Fig. 1

Flowchart shows patient treatment and outcome. AWD: alive with disease; DOO: died of other illnesses; FTC: follicular carcinoma of the thyroid; NED: no evidence of disease; RAI: radioactive iodine

In the hemithyroidectomy group, no patient died of FTC, but there were five deaths due to other illnesses (Table II). Only one patient in the group had local recurrence. As described earlier, the tumour recurrence at the right thyroid lobe in this female patient was a remnant from an earlier isthmectomy and pyramidal lobe excision that was performed for MIFTC.

Table II

Treatment outcome at last follow-up.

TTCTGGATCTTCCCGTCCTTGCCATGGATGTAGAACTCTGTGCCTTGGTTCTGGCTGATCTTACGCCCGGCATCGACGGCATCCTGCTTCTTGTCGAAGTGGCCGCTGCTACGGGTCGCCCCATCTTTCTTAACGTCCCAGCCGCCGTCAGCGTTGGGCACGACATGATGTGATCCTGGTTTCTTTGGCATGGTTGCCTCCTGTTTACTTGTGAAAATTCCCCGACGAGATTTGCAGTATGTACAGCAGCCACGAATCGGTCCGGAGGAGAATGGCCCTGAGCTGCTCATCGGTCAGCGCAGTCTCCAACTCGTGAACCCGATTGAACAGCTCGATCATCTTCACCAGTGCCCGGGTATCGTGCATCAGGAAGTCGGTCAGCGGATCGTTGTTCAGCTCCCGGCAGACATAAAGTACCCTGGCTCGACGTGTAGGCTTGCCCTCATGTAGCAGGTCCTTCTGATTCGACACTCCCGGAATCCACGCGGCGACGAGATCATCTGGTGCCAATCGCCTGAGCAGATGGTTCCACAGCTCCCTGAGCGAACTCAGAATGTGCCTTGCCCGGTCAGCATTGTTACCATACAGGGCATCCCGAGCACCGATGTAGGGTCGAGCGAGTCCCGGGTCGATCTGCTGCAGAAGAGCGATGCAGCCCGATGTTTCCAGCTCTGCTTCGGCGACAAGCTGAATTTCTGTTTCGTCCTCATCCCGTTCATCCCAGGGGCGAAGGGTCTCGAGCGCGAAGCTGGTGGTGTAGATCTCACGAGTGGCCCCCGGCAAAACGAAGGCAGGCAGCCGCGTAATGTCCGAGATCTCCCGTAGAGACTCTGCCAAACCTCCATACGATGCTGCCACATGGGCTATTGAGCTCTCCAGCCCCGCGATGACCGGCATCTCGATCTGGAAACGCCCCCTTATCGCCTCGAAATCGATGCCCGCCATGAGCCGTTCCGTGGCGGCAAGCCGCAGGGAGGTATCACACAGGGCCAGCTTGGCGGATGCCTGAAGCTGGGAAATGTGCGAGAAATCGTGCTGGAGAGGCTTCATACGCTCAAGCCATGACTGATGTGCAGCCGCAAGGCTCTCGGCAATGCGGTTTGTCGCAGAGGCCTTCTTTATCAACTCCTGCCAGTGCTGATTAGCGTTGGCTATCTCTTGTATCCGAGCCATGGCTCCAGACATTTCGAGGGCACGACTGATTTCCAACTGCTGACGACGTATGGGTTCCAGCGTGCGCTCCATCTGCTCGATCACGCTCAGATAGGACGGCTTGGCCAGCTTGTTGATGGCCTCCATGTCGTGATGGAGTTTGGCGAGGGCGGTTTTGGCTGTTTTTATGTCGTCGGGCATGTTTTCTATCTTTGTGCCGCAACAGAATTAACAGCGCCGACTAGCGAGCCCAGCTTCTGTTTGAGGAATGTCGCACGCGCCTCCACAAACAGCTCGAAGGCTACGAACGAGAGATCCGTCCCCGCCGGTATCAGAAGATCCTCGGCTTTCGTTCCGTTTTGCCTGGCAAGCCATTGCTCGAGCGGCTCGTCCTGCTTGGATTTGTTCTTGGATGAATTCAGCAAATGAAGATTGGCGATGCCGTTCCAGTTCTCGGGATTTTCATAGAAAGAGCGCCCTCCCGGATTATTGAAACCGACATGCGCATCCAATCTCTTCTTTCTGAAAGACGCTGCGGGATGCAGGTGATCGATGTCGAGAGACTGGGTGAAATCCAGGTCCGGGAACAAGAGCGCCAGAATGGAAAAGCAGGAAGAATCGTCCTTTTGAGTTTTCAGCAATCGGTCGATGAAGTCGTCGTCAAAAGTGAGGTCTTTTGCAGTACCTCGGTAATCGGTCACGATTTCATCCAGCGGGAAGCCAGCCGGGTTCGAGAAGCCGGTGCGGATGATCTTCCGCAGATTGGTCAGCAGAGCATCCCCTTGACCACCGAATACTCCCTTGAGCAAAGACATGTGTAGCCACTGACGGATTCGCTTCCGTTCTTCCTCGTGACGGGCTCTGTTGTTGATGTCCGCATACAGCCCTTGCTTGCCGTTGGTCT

Of the 15 patients in the total thyroidectomy group, only four had WIFTC. The other 11 patients who had MIFTC underwent total or completion thyroidectomy instead of hemithyroidectomy for various reasons, such as bilateral thyroid lesions (n = 5), previous hemithyroidectomy for benign thyroid nodule (n = 1), isthmic margin involved by the tumour (n = 1) and patient preference (n = 4) (Fig. 1). None of these patients, except for two with WIFTC who were alive with disease at the last follow-up, had any evidence of disease (Table II). No patient from our cohort had died due to FTC at the time of the study.

The characteristics of the four patients with distant metastases and their extents are summarised in Table III. Our findings suggested that WIFTC was more likely to have distant metastases than MIFTC. However, no specific trend was noted with regard to the histopathology (follicular carcinoma vs. Hürthle cell carcinoma) and type of invasion (capsular carcinoma vs. vascular carcinoma).

Table III

Characteristics of patients with metastatic disease.